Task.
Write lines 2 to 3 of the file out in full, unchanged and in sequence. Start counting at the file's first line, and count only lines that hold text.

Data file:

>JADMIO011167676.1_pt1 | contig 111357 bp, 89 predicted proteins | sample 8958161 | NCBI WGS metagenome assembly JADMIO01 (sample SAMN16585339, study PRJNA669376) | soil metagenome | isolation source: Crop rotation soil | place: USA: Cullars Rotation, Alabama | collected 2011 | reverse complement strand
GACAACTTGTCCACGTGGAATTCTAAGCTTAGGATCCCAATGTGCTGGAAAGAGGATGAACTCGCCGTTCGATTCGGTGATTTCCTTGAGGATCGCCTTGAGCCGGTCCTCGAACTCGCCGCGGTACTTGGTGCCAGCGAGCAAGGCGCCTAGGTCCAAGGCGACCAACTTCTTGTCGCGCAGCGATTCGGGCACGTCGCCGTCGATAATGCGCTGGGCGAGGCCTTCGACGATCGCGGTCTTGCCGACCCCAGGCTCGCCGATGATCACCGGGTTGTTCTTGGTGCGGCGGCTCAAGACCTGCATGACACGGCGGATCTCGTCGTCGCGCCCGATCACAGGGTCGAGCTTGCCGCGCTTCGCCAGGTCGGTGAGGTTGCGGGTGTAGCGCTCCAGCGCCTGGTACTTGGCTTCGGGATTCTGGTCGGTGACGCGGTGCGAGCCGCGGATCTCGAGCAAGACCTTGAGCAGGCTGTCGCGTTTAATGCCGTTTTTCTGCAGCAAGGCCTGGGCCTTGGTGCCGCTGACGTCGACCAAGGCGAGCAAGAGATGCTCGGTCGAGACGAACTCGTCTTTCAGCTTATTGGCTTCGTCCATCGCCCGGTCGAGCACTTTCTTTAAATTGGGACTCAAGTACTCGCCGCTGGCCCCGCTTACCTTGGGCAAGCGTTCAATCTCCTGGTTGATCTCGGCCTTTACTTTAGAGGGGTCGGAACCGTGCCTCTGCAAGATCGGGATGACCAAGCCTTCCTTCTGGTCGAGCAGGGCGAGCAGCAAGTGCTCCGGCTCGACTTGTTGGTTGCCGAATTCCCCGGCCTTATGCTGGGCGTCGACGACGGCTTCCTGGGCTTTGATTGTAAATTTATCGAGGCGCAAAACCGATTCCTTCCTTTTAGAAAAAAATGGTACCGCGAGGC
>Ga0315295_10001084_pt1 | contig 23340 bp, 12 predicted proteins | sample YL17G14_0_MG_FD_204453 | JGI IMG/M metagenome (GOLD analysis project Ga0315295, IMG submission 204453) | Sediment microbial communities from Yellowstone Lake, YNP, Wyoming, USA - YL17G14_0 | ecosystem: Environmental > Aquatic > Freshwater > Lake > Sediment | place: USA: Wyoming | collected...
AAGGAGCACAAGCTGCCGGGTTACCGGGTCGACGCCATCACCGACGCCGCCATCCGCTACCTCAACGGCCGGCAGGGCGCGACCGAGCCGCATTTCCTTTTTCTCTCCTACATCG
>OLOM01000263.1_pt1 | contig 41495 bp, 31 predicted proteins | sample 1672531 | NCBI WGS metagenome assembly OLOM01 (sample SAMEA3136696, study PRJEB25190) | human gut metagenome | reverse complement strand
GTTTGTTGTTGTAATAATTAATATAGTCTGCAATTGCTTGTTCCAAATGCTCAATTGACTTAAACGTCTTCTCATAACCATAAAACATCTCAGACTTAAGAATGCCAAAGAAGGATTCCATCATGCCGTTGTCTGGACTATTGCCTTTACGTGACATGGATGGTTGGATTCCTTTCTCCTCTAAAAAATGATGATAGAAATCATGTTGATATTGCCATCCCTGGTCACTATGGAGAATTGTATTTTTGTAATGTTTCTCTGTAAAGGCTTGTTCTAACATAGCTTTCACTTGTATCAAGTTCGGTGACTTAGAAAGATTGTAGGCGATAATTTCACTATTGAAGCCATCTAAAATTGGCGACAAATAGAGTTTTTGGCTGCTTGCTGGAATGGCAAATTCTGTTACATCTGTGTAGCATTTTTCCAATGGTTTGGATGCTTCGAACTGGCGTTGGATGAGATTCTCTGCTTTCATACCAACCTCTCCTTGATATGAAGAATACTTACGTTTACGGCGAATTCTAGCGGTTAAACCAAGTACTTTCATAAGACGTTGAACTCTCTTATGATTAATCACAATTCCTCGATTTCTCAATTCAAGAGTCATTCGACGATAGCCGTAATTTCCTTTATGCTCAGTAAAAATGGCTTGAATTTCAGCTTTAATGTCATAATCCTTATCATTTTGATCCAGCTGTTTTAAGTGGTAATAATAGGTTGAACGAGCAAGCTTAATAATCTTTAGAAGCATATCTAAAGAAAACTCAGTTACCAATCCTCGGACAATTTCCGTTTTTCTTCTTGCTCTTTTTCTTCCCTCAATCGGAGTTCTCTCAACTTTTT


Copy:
GACAACTTGTCCACGTGGAATTCTAAGCTTAGGATCCCAATGTGCTGGAAAGAGGATGAACTCGCCGTTCGATTCGGTGATTTCCTTGAGGATCGCCTTGAGCCGGTCCTCGAACTCGCCGCGGTACTTGGTGCCAGCGAGCAAGGCGCCTAGGTCCAAGGCGACCAACTTCTTGTCGCGCAGCGATTCGGGCACGTCGCCGTCGATAATGCGCTGGGCGAGGCCTTCGACGATCGCGGTCTTGCCGACCCCAGGCTCGCCGATGATCACCGGGTTGTTCTTGGTGCGGCGGCTCAAGACCTGCATGACACGGCGGATCTCGTCGTCGCGCCCGATCACAGGGTCGAGCTTGCCGCGCTTCGCCAGGTCGGTGAGGTTGCGGGTGTAGCGCTCCAGCGCCTGGTACTTGGCTTCGGGATTCTGGTCGGTGACGCGGTGCGAGCCGCGGATCTCGAGCAAGACCTTGAGCAGGCTGTCGCGTTTAATGCCGTTTTTCTGCAGCAAGGCCTGGGCCTTGGTGCCGCTGACGTCGACCAAGGCGAGCAAGAGATGCTCGGTCGAGACGAACTCGTCTTTCAGCTTATTGGCTTCGTCCATCGCCCGGTCGAGCACTTTCTTTAAATTGGGACTCAAGTACTCGCCGCTGGCCCCGCTTACCTTGGGCAAGCGTTCAATCTCCTGGTTGATCTCGGCCTTTACTTTAGAGGGGTCGGAACCGTGCCTCTGCAAGATCGGGATGACCAAGCCTTCCTTCTGGTCGAGCAGGGCGAGCAGCAAGTGCTCCGGCTCGACTTGTTGGTTGCCGAATTCCCCGGCCTTATGCTGGGCGTCGACGACGGCTTCCTGGGCTTTGATTGTAAATTTATCGAGGCGCAAAACCGATTCCTTCCTTTTAGAAAAAAATGGTACCGCGAGGC
>Ga0315295_10001084_pt1 | contig 23340 bp, 12 predicted proteins | sample YL17G14_0_MG_FD_204453 | JGI IMG/M metagenome (GOLD analysis project Ga0315295, IMG submission 204453) | Sediment microbial communities from Yellowstone Lake, YNP, Wyoming, USA - YL17G14_0 | ecosystem: Environmental > Aquatic > Freshwater > Lake > Sediment | place: USA: Wyoming | collected...